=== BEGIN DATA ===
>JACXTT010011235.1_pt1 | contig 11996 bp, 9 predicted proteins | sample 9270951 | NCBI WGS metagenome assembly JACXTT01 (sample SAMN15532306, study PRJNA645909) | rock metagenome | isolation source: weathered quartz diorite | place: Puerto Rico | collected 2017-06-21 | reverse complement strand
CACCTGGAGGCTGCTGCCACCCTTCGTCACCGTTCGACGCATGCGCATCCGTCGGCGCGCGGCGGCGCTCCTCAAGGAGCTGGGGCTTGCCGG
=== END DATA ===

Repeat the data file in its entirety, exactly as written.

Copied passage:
>JACXTT010011235.1_pt1 | contig 11996 bp, 9 predicted proteins | sample 9270951 | NCBI WGS metagenome assembly JACXTT01 (sample SAMN15532306, study PRJNA645909) | rock metagenome | isolation source: weathered quartz diorite | place: Puerto Rico | collected 2017-06-21 | reverse complement strand
CACCTGGAGGCTGCTGCCACCCTTCGTCACCGTTCGACGCATGCGCATCCGTCGGCGCGCGGCGGCGCTCCTCAAGGAGCTGGGGCTTGCCGG